Translation by Yehoshua Siskin
Don't be ashamed to be slow. In this week's Torah portion, parashat Ki Tisa, Moshe Rabbeinu takes his time while on Mount Sinai. The Children of Israel have no patience to wait and build a golden calf. Rabbi Yaakov Galinsky derived a lesson from this event for our own era:
"Many times in life, 'Moshe Rabbeinu arrives late.' Whoever is identified with eternal values does not move at the pace of drivers on an expressway. He does not have expectations to get everything here and now, does not react instanteously, and is not always available. Neither does he offer magic solutions. He does not promote 'peace now' or 'justice now' or 'security now' or 'calf now.' And he does not only eschew promises of instant gratification, but mainly demands from the people that they undergo a longer and more protracted process of development.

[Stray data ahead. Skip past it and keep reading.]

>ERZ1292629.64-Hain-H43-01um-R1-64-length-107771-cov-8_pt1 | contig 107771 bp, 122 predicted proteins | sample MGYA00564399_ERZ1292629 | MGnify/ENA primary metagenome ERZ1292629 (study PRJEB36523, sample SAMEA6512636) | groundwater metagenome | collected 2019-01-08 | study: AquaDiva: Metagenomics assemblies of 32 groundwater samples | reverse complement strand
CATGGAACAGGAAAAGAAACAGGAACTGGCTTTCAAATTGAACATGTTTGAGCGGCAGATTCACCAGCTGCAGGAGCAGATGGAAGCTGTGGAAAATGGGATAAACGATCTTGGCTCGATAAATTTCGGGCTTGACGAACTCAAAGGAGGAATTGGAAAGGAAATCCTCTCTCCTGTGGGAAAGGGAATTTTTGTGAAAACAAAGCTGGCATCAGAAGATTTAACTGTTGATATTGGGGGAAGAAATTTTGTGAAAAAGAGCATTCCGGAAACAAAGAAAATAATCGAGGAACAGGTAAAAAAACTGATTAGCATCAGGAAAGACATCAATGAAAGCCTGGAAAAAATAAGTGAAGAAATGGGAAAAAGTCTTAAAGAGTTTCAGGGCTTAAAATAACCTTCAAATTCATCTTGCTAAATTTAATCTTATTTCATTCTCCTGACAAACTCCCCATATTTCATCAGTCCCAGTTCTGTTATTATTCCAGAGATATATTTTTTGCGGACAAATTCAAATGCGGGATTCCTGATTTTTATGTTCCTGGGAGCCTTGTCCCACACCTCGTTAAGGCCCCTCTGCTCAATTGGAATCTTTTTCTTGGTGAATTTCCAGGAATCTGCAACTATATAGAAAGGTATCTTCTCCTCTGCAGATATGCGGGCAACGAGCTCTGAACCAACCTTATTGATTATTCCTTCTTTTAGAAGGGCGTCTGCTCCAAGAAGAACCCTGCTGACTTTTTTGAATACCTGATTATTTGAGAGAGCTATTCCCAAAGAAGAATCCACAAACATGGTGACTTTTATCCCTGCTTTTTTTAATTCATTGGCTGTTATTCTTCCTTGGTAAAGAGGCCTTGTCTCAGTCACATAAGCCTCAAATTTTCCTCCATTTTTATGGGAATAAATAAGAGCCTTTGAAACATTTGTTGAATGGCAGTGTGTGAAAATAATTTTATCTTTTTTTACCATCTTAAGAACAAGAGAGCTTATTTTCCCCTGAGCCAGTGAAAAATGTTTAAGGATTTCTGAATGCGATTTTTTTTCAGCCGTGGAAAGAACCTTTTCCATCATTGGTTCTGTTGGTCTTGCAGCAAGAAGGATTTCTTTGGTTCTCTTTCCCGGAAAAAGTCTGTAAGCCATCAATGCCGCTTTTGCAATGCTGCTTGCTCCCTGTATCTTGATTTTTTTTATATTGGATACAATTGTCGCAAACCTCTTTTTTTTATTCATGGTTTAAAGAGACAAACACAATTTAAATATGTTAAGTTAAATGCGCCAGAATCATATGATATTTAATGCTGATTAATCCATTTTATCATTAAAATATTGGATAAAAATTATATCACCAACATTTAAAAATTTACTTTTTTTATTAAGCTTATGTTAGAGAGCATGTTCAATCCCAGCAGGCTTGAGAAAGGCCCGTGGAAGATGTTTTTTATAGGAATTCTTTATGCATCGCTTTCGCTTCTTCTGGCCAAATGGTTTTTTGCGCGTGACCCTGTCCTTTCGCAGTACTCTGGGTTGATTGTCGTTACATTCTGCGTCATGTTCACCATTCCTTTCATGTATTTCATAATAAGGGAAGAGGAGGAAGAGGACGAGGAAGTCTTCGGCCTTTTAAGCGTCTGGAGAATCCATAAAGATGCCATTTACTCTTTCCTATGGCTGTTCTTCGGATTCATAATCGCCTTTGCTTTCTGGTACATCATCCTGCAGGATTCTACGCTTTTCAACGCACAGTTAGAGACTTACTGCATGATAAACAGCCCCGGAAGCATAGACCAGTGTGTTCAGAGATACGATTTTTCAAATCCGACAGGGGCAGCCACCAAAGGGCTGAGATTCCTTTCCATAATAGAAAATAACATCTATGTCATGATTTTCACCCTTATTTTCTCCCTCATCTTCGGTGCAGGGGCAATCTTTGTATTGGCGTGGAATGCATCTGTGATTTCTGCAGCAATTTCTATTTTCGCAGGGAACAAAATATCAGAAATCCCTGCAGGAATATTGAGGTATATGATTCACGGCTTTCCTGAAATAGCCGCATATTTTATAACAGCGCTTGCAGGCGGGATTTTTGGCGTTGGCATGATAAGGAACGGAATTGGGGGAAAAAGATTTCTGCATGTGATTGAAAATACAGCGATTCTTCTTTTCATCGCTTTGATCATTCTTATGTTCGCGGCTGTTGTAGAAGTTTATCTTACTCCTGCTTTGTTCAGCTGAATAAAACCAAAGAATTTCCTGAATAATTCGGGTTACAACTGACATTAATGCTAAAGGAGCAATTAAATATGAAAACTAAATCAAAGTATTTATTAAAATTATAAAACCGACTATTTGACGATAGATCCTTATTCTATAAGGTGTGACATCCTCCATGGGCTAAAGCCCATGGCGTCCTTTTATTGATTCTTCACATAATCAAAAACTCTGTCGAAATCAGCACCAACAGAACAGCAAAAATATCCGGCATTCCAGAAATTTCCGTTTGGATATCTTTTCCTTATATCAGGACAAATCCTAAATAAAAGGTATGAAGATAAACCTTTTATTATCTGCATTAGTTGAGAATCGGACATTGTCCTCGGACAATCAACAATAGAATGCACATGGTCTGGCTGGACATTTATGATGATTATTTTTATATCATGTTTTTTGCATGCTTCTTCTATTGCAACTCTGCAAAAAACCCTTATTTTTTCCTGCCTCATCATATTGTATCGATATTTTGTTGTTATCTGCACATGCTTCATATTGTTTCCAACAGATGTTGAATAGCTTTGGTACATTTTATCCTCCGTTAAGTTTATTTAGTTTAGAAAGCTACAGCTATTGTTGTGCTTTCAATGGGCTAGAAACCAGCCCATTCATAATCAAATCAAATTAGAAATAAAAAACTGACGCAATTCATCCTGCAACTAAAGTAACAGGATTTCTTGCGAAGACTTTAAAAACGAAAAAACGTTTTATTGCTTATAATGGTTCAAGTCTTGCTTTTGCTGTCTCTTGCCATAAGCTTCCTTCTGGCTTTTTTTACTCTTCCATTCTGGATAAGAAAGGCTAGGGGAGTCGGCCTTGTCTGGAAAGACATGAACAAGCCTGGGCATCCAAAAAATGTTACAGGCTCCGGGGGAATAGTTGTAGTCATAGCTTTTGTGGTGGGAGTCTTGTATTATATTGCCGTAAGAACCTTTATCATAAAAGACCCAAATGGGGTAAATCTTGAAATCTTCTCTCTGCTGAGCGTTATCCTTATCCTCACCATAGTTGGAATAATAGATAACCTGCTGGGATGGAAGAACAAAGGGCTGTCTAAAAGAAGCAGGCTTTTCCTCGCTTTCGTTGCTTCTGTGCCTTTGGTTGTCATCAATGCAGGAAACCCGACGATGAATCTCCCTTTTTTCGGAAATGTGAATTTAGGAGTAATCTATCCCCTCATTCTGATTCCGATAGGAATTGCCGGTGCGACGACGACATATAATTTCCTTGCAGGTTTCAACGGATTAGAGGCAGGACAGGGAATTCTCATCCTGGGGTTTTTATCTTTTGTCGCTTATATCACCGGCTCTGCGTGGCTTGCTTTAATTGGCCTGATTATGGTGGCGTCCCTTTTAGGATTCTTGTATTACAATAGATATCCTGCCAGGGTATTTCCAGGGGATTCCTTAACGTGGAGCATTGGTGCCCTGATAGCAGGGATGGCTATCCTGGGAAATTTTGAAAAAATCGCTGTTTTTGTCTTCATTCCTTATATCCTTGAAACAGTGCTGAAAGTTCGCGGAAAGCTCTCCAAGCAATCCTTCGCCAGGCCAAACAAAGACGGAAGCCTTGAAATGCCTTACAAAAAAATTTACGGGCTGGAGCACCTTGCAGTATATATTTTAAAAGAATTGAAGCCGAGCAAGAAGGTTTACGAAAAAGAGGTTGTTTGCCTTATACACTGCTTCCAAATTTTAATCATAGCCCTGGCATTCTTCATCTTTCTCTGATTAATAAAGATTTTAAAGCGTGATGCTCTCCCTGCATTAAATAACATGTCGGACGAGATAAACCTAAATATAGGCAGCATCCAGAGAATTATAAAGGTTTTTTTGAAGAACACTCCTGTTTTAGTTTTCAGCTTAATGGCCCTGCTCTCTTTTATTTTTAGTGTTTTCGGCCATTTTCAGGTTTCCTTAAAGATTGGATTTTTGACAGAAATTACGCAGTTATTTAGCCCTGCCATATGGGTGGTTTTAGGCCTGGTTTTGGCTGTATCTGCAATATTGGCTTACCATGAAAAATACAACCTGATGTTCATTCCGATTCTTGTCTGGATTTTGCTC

And what was will forever be: from then until now, the Jewish nation has absorbed criticism that it is not sufficiently up-to-date. It is as if we have not stood the test of time, and therefore it would be worthwhile to adopt a quicker, more convenient, and flashier way of life. This is not only a story from the past, but a present danger. The Torah of Moshe does not always glitter like a golden calf."